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The brief, wondrous birth of Archibald Kevin

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I didn’t mean to give up blogging completely during my cuarentena (literally, quarantine, and also the 40 day postpartum period). I know most of my readers have been introduced to Archie through my social media, but I had to write a birth story.

I loved going back to read Xavi’s birth story as those moments got lost in the day to day of raising an infant who transformed into a busy toddler. I also enjoyed hearing from other moms about how their experiences differed from their first child to second, third, etc. So, I had to record my own experience.

***

Six weeks ago, Archibald Kevin was born. We checked in to the hospital around 2. Archie arrived  at 5:13 pm. He was smallish at 6 pounds, 5 ounces, 19 inches long. Just like his big brother, he had a full head of hair.

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Now, for the unabridged version.

I woke up on Monday, August 29th with contractions. It was about 5:30 am, a bit earlier than I typically wake up. The contractions weren’t too painful just yet. In fact, if I wasn’t 5 days past my due date, I’d think it was false labort. I tried to sleep through them, but was unsuccessful.

When Sean woke up, I told him I was having mild contractions. We went through the normal routine of breakfast and taking Xavi to daycare. Instead of going in to work, Sean returned to stay with me. Throughout the morning we timed the contractions, did a few loads of laundry, packed my hospital bag and watched a few episodes of Fresh Off the Boat. By late morning there was still no discernible pattern to the contractions and the pain was still mild.

I had a 12:30 midwife appointment. Since I was pretty sure I was in early labor, I called ahead and asked if I should keep it or just go to the hospital once contractions got closer. The nurse said I should go in to the clinic as they’d be able to tell me about how much longer I should labor at home before going to the hospital.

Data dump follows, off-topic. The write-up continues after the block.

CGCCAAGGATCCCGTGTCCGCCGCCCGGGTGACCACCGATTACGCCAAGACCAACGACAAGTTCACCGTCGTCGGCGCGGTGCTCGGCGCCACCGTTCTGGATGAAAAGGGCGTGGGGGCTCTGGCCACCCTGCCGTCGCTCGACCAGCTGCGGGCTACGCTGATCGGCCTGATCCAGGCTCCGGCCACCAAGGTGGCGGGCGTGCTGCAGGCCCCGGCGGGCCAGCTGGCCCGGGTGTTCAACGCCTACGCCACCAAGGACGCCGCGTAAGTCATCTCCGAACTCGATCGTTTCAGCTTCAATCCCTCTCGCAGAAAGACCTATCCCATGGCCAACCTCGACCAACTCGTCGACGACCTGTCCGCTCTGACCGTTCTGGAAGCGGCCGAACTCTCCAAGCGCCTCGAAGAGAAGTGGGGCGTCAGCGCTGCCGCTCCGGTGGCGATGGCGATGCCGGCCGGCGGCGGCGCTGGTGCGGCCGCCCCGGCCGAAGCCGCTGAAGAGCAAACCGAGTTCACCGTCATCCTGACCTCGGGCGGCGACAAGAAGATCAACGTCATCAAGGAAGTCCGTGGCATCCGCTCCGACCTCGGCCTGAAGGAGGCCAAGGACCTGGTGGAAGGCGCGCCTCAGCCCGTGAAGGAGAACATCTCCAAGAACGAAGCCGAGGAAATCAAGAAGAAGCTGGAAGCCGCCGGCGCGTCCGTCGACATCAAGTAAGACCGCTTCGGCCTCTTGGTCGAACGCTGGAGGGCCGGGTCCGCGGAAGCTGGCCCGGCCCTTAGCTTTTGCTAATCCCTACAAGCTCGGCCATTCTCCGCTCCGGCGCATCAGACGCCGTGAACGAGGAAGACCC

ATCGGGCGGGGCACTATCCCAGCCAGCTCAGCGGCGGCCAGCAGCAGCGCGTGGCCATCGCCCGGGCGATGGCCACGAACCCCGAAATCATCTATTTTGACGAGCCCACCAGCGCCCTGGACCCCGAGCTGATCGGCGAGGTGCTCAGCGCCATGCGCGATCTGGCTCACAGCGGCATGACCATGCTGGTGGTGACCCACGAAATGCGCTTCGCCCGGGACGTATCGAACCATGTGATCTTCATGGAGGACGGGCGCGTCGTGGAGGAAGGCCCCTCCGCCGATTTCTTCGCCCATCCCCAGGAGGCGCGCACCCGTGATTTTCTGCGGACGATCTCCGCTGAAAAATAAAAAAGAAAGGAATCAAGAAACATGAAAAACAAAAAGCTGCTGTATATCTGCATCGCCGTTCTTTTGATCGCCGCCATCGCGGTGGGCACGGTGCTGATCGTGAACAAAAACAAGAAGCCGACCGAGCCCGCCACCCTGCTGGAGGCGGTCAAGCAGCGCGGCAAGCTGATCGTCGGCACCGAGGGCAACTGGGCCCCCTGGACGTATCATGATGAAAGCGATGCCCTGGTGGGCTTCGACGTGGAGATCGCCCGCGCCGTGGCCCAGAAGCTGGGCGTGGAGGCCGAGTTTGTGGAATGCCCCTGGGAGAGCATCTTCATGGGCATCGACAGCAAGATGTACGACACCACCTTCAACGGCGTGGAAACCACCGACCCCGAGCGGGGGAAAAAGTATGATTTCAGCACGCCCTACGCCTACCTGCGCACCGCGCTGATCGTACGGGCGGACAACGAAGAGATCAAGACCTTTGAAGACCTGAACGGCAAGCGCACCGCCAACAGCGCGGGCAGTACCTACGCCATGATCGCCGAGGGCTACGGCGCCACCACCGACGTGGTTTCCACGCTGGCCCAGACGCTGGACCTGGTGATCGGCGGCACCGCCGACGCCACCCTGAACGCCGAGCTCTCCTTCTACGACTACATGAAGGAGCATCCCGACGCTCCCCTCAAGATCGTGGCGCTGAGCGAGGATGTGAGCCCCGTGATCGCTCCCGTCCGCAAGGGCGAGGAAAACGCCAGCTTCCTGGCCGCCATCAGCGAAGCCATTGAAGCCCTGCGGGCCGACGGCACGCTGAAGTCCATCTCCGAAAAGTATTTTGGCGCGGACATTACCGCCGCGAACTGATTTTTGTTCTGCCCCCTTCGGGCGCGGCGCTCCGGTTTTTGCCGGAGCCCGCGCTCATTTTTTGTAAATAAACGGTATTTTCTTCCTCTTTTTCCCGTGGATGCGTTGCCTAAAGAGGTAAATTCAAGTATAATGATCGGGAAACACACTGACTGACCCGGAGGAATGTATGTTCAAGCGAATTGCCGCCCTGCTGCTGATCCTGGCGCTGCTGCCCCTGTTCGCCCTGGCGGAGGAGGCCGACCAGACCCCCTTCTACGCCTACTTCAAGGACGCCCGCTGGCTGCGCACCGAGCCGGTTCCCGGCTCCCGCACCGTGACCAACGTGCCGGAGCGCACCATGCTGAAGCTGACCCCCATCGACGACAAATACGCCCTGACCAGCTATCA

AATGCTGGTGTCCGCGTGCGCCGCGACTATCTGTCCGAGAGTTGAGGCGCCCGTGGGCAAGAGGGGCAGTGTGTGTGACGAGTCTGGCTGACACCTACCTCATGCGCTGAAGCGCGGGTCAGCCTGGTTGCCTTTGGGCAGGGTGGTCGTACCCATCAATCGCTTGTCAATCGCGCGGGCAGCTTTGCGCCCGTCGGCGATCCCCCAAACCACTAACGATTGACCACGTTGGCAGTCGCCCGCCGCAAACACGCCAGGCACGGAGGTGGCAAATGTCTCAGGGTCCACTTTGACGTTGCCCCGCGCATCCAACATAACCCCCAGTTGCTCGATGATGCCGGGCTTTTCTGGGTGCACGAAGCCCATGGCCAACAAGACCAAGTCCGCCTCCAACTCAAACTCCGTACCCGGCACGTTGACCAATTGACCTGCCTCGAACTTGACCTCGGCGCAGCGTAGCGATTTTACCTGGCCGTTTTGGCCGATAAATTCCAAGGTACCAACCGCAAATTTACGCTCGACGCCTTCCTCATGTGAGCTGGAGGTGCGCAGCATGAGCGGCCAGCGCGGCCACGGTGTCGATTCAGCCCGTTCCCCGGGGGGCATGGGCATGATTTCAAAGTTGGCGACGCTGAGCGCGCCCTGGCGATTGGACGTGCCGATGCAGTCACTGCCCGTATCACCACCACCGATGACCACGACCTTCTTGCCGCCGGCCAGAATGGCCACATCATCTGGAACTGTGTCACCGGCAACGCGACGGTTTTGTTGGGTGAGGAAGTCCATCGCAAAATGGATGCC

When I went in, the midwife confirmed that I was in early labor and 5-6 cm dilated and almost fully effaced. This surprised me given that I wasn’t in that much pain yet and the contractions weren’t even following a pattern.

“Do you have plans afterward?” she asked.

We were a little confused by the question.

“No, we have my hospital bag in the car,” I told her.

She suggested we make our way to the hospital and not delay too much given that this was my second child and I could progress quickly. She called the hospital and told them we’d be checking in shortly.

We went home, ate a little and called our parents to update them. Sean and I arrived at the hospital shortly before 2 pm.

I tried to go through the check-in desk quickly and was led over to a labor and delivery room. 

Once checked in, the midwife on duty and student midwife shadowing her came to check on me. They confirme that I was at 7 cm and  worked out a plan. I’d get the epidural, then they would break my water and hopefully things would advance fine from there.

By this point the contractions were definitely painful. I asked our nurse for an exercise ball to labor on while I waited for pain management. Sean put on some music (Mexrrissey and Juan Gabriel) to take my mind off the pain.

The anesthesiologist came in shortly after. While he did his work, he made small talk that fell flat.

“Where are you from?”